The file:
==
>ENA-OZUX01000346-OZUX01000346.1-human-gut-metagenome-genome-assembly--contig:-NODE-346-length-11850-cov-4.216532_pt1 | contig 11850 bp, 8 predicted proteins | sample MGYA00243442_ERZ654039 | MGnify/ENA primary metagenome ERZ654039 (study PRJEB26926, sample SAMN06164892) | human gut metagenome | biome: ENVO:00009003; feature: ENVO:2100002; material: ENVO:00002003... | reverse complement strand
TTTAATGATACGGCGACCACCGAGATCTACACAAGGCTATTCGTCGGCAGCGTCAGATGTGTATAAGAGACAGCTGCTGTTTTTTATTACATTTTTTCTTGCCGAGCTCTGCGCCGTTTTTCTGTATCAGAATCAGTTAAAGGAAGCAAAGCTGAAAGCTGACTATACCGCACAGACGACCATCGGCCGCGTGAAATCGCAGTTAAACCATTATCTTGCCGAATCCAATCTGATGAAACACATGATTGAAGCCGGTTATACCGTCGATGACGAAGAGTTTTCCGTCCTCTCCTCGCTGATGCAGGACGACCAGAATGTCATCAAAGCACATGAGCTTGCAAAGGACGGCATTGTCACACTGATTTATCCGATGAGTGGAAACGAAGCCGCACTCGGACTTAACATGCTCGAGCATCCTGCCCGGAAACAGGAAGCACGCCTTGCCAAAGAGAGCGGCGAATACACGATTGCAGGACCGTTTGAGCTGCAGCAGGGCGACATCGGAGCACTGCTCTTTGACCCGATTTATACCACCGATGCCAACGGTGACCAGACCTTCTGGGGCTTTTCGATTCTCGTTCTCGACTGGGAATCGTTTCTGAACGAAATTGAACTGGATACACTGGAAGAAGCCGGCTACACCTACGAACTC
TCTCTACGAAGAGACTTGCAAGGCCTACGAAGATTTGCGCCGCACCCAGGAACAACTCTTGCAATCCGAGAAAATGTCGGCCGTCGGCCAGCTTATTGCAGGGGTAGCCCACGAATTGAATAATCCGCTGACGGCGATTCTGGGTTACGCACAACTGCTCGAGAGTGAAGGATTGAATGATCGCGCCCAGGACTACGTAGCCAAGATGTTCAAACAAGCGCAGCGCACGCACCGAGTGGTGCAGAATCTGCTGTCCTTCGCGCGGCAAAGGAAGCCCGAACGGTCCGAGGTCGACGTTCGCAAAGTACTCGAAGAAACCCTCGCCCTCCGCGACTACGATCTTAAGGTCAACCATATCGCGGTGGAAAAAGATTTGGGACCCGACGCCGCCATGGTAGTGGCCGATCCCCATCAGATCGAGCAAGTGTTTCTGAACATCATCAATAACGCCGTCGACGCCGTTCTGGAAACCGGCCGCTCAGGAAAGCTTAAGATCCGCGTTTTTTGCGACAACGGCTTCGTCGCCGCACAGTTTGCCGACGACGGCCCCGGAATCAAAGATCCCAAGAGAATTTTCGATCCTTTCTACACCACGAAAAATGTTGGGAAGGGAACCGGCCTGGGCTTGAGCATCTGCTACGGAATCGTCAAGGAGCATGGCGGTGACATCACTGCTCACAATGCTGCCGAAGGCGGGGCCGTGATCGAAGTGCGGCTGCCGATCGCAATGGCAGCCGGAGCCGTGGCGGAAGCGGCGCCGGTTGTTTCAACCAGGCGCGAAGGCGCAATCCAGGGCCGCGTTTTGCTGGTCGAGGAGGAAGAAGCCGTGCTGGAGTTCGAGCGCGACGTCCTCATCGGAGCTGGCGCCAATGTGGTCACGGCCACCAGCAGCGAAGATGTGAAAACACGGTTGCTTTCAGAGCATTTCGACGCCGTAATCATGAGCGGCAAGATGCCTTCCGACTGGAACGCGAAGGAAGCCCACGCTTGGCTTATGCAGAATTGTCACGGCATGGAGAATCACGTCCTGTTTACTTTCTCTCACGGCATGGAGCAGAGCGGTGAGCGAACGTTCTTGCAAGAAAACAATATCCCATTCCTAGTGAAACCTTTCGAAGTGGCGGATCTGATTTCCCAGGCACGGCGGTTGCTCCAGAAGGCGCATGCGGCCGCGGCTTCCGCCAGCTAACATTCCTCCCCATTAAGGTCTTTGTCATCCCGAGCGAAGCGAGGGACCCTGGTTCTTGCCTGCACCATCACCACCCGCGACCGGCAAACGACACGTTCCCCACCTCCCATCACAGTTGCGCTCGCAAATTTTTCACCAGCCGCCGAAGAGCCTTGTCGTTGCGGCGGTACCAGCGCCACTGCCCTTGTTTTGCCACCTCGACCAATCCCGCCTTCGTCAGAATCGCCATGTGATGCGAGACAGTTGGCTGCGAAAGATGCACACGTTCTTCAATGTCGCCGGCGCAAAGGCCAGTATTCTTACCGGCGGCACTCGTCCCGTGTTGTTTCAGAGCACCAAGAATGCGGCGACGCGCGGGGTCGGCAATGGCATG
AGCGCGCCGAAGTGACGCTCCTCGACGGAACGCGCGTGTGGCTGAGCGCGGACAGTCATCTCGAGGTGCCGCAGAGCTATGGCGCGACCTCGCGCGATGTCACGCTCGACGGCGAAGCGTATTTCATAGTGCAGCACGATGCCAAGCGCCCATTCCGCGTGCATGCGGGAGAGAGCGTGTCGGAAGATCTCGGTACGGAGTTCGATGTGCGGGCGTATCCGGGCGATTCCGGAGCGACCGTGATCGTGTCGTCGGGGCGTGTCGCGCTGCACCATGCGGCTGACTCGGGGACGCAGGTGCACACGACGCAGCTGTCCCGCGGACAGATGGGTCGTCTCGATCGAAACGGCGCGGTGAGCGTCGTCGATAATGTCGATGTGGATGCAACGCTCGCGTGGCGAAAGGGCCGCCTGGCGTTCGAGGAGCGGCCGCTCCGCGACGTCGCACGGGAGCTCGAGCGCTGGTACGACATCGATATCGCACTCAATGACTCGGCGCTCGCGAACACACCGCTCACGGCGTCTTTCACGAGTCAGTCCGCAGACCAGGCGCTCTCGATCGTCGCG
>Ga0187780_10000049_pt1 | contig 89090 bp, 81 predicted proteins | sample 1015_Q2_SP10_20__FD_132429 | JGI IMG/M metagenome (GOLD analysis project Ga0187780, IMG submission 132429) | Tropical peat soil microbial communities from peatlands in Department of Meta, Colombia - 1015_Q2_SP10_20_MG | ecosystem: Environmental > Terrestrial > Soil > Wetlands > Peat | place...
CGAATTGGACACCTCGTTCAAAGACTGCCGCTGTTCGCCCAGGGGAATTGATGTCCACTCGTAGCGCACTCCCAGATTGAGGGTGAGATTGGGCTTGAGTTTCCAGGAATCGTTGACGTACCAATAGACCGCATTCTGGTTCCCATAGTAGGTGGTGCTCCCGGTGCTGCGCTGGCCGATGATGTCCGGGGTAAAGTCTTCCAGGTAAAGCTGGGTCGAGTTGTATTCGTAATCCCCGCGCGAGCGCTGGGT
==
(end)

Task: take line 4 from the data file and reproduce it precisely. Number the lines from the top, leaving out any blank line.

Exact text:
AGCGCGCCGAAGTGACGCTCCTCGACGGAACGCGCGTGTGGCTGAGCGCGGACAGTCATCTCGAGGTGCCGCAGAGCTATGGCGCGACCTCGCGCGATGTCACGCTCGACGGCGAAGCGTATTTCATAGTGCAGCACGATGCCAAGCGCCCATTCCGCGTGCATGCGGGAGAGAGCGTGTCGGAAGATCTCGGTACGGAGTTCGATGTGCGGGCGTATCCGGGCGATTCCGGAGCGACCGTGATCGTGTCGTCGGGGCGTGTCGCGCTGCACCATGCGGCTGACTCGGGGACGCAGGTGCACACGACGCAGCTGTCCCGCGGACAGATGGGTCGTCTCGATCGAAACGGCGCGGTGAGCGTCGTCGATAATGTCGATGTGGATGCAACGCTCGCGTGGCGAAAGGGCCGCCTGGCGTTCGAGGAGCGGCCGCTCCGCGACGTCGCACGGGAGCTCGAGCGCTGGTACGACATCGATATCGCACTCAATGACTCGGCGCTCGCGAACACACCGCTCACGGCGTCTTTCACGAGTCAGTCCGCAGACCAGGCGCTCTCGATCGTCGCG